How Buffy the Vampire Slayer Redefined TV Storytelling—David Sims explains how the show, which turned 20 this week, set the tone for the Golden Age of television.
Quieter Than 1984, but No Less Terrifying—Jason Guriel makes the case for Kingsley Amis’s 1976 alternate-history masterpiece The Alteration, which mines the dangers of authoritarianism.
The Lucky Ones Is No Ordinary Coming-of-Age Novel—Amy Weiss-Meyer reviews Julianne Pachico’s remarkably inventive debut.
The Peculiar Power of a Zadie Smith Sentence—Joe Fassler talks to Jonathan Lee about a line from the British author’s story “The Embassy of Cambodia,” as part of The Atlantic’s ongoing “By Heart” series.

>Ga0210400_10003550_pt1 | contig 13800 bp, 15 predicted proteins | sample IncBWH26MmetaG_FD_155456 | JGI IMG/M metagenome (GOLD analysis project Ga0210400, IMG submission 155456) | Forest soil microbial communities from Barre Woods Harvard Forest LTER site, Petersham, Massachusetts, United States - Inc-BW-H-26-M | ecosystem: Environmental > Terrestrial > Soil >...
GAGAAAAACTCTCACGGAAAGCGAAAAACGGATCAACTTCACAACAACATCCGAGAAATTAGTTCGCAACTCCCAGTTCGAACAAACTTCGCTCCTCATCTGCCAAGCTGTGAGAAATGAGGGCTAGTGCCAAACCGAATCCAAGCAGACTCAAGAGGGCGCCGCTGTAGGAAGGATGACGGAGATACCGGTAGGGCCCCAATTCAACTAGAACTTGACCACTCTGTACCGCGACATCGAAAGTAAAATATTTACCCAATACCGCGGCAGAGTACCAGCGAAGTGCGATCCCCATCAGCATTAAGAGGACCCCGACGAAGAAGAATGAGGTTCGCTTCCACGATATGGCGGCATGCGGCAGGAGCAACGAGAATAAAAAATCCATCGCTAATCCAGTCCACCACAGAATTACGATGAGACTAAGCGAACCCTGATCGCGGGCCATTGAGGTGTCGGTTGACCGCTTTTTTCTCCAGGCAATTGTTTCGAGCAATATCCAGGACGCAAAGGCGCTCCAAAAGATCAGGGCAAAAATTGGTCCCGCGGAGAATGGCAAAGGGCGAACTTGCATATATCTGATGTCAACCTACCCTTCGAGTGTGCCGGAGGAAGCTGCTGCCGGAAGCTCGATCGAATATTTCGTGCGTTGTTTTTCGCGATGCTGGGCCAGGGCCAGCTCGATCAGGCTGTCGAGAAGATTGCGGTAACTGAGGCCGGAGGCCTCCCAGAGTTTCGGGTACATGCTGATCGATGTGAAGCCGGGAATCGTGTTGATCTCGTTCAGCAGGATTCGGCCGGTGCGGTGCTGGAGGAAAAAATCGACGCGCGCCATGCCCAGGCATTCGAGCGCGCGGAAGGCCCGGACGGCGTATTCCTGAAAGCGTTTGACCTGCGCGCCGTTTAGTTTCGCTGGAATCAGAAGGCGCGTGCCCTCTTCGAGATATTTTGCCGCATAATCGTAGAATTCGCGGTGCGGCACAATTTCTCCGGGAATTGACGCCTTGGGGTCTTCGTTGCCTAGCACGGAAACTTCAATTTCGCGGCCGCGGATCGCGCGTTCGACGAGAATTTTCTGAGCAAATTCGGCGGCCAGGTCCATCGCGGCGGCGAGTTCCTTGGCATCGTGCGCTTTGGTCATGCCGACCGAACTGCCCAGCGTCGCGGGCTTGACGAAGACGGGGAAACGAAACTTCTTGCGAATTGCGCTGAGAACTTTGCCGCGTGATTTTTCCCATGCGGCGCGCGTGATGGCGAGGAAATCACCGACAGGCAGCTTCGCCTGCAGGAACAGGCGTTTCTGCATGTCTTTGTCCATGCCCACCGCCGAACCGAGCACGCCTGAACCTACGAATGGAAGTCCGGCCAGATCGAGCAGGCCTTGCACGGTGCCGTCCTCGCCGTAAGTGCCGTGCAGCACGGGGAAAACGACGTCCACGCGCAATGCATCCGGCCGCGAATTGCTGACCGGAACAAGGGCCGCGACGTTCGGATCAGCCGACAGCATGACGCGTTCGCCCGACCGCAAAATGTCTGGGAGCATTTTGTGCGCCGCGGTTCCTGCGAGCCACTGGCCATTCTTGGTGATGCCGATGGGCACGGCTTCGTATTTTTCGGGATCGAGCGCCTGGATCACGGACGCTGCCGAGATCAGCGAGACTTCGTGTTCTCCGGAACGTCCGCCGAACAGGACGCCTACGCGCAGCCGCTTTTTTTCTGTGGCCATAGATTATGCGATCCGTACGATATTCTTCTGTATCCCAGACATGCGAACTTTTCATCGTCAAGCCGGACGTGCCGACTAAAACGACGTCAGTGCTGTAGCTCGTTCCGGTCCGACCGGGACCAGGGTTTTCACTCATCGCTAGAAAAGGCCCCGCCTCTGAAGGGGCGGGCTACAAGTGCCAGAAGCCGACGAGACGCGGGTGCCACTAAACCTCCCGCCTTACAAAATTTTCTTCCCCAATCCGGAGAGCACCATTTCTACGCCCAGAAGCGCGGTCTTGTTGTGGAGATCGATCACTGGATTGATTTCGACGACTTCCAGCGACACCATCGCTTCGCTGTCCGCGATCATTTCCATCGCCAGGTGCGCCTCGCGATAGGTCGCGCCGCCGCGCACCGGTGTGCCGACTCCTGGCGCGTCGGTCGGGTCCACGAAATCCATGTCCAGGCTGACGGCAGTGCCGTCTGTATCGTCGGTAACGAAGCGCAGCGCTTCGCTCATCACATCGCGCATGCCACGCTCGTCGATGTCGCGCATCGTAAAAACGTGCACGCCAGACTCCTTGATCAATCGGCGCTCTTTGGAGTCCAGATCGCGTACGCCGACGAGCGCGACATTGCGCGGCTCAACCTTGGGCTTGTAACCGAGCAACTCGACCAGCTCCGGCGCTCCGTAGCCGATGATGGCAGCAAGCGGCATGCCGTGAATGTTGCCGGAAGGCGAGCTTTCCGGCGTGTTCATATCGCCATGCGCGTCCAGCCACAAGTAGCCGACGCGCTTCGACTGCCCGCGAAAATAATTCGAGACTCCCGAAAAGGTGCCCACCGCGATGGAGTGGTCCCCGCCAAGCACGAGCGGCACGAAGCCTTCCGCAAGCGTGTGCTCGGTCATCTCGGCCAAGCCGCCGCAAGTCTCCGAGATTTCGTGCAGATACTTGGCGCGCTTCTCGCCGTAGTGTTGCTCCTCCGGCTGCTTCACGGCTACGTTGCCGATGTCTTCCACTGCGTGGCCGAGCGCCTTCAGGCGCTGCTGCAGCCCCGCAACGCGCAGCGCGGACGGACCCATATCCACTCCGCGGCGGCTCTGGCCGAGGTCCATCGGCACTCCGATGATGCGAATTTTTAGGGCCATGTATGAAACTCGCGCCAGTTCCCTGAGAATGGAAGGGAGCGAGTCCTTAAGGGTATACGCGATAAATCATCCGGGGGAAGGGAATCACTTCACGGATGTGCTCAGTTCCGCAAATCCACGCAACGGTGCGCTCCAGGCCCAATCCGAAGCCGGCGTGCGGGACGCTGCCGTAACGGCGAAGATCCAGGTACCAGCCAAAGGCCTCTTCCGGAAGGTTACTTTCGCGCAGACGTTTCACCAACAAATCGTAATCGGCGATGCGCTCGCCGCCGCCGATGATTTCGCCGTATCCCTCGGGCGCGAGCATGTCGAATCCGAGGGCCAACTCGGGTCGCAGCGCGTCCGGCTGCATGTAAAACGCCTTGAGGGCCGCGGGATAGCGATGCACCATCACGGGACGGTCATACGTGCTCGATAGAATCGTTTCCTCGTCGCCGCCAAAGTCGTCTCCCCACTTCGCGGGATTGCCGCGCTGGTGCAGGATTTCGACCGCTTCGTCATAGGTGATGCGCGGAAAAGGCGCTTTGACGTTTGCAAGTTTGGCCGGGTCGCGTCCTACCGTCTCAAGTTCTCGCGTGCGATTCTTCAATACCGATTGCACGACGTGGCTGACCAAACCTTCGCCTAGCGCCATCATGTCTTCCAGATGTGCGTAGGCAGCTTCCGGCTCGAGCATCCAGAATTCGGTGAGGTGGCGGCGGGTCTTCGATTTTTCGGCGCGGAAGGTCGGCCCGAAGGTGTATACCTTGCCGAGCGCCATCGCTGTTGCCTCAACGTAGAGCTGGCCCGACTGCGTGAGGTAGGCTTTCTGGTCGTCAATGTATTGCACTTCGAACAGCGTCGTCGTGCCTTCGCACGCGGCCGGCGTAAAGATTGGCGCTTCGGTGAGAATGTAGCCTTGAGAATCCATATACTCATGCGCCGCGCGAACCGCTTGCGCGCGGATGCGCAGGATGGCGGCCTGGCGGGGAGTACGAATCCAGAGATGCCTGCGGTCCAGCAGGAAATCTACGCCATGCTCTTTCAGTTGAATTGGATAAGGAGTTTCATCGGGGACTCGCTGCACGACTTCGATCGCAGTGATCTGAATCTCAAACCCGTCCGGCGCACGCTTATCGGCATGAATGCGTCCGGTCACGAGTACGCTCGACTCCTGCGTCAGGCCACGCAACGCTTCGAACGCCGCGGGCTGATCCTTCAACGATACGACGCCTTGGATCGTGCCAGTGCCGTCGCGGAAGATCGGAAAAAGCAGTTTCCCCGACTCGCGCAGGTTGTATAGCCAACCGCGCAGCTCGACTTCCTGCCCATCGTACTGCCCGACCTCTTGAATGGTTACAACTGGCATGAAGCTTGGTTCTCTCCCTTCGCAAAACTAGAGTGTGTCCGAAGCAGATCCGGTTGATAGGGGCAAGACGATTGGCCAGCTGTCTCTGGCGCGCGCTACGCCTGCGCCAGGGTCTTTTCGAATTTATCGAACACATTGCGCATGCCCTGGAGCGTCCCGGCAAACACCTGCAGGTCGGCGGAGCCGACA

We Sell Ourselves Stories in Order to Live—Megan Garber analyzes Joan Didion’s South and West: From a Notebook.
Exit West and The Edge of Dystopia—Sophie Gilbert reads Mohsin Hamid’s striking new novel.
A Forgotten Novel Reveals a Forgotten Harlem—Jennifer Wilson analyzes what Amiable With Big Teeth, a newly discovered book by Claude McKay, reveals about African American history.
John Legend on Underground and the Importance of Empathy—Vann R. Newkirk II talks to the musician and executive producer of the WGN historical drama about the relevance of telling marginalized stories.